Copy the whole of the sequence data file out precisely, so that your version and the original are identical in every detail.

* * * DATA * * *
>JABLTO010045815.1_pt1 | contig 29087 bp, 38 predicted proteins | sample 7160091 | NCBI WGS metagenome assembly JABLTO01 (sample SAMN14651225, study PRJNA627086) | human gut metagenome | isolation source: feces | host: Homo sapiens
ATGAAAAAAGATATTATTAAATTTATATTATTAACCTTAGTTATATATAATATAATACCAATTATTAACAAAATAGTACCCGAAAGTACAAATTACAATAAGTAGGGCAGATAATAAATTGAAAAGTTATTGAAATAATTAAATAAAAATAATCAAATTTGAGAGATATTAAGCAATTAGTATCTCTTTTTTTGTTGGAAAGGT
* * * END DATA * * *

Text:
>JABLTO010045815.1_pt1 | contig 29087 bp, 38 predicted proteins | sample 7160091 | NCBI WGS metagenome assembly JABLTO01 (sample SAMN14651225, study PRJNA627086) | human gut metagenome | isolation source: feces | host: Homo sapiens
ATGAAAAAAGATATTATTAAATTTATATTATTAACCTTAGTTATATATAATATAATACCAATTATTAACAAAATAGTACCCGAAAGTACAAATTACAATAAGTAGGGCAGATAATAAATTGAAAAGTTATTGAAATAATTAAATAAAAATAATCAAATTTGAGAGATATTAAGCAATTAGTATCTCTTTTTTTGTTGGAAAGGT